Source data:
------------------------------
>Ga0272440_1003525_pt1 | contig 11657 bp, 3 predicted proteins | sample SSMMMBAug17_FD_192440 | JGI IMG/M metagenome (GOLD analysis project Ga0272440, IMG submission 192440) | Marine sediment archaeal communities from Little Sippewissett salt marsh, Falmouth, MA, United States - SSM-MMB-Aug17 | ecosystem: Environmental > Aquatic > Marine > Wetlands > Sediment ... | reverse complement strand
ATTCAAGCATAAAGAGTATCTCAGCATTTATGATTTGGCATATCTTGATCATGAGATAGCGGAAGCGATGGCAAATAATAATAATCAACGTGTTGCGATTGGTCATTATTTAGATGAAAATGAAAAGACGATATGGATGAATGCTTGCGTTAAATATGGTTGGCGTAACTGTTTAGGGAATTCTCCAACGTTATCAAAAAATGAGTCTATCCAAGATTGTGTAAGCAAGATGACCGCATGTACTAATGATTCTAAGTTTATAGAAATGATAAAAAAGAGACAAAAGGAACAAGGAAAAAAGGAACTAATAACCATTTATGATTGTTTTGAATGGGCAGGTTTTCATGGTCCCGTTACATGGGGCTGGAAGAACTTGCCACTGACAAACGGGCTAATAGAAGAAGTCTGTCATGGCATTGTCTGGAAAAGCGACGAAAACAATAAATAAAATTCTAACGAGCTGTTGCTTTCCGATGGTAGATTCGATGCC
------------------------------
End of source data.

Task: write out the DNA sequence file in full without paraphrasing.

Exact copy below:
>Ga0272440_1003525_pt1 | contig 11657 bp, 3 predicted proteins | sample SSMMMBAug17_FD_192440 | JGI IMG/M metagenome (GOLD analysis project Ga0272440, IMG submission 192440) | Marine sediment archaeal communities from Little Sippewissett salt marsh, Falmouth, MA, United States - SSM-MMB-Aug17 | ecosystem: Environmental > Aquatic > Marine > Wetlands > Sediment ... | reverse complement strand
ATTCAAGCATAAAGAGTATCTCAGCATTTATGATTTGGCATATCTTGATCATGAGATAGCGGAAGCGATGGCAAATAATAATAATCAACGTGTTGCGATTGGTCATTATTTAGATGAAAATGAAAAGACGATATGGATGAATGCTTGCGTTAAATATGGTTGGCGTAACTGTTTAGGGAATTCTCCAACGTTATCAAAAAATGAGTCTATCCAAGATTGTGTAAGCAAGATGACCGCATGTACTAATGATTCTAAGTTTATAGAAATGATAAAAAAGAGACAAAAGGAACAAGGAAAAAAGGAACTAATAACCATTTATGATTGTTTTGAATGGGCAGGTTTTCATGGTCCCGTTACATGGGGCTGGAAGAACTTGCCACTGACAAACGGGCTAATAGAAGAAGTCTGTCATGGCATTGTCTGGAAAAGCGACGAAAACAATAAATAAAATTCTAACGAGCTGTTGCTTTCCGATGGTAGATTCGATGCC